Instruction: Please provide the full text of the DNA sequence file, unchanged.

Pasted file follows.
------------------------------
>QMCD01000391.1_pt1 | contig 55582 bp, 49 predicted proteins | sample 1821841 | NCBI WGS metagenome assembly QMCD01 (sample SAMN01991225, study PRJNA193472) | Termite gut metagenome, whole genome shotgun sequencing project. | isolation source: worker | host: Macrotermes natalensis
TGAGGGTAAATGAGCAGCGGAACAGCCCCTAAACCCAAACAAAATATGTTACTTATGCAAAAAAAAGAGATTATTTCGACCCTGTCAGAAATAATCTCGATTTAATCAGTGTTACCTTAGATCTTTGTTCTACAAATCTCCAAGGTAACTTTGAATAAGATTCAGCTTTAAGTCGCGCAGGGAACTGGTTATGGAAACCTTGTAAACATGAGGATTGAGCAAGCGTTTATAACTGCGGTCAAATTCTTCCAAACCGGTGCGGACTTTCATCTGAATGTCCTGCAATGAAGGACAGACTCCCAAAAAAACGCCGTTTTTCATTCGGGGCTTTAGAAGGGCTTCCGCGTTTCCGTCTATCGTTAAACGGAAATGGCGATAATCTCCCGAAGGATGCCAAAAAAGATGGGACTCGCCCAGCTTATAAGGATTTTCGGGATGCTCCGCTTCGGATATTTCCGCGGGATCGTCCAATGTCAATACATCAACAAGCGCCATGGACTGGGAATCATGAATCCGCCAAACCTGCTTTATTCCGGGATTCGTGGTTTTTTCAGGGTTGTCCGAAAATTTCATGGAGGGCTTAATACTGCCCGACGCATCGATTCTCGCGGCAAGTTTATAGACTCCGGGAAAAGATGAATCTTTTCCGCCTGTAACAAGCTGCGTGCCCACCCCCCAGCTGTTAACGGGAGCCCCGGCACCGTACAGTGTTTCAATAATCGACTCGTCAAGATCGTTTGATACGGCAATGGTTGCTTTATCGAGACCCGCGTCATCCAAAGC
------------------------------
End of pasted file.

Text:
>QMCD01000391.1_pt1 | contig 55582 bp, 49 predicted proteins | sample 1821841 | NCBI WGS metagenome assembly QMCD01 (sample SAMN01991225, study PRJNA193472) | Termite gut metagenome, whole genome shotgun sequencing project. | isolation source: worker | host: Macrotermes natalensis
TGAGGGTAAATGAGCAGCGGAACAGCCCCTAAACCCAAACAAAATATGTTACTTATGCAAAAAAAAGAGATTATTTCGACCCTGTCAGAAATAATCTCGATTTAATCAGTGTTACCTTAGATCTTTGTTCTACAAATCTCCAAGGTAACTTTGAATAAGATTCAGCTTTAAGTCGCGCAGGGAACTGGTTATGGAAACCTTGTAAACATGAGGATTGAGCAAGCGTTTATAACTGCGGTCAAATTCTTCCAAACCGGTGCGGACTTTCATCTGAATGTCCTGCAATGAAGGACAGACTCCCAAAAAAACGCCGTTTTTCATTCGGGGCTTTAGAAGGGCTTCCGCGTTTCCGTCTATCGTTAAACGGAAATGGCGATAATCTCCCGAAGGATGCCAAAAAAGATGGGACTCGCCCAGCTTATAAGGATTTTCGGGATGCTCCGCTTCGGATATTTCCGCGGGATCGTCCAATGTCAATACATCAACAAGCGCCATGGACTGGGAATCATGAATCCGCCAAACCTGCTTTATTCCGGGATTCGTGGTTTTTTCAGGGTTGTCCGAAAATTTCATGGAGGGCTTAATACTGCCCGACGCATCGATTCTCGCGGCAAGTTTATAGACTCCGGGAAAAGATGAATCTTTTCCGCCTGTAACAAGCTGCGTGCCCACCCCCCAGCTGTTAACGGGAGCCCCGGCACCGTACAGTGTTTCAATAATCGACTCGTCAAGATCGTTTGATACGGCAATGGTTGCTTTATCGAGACCCGCGTCATCCAAAGC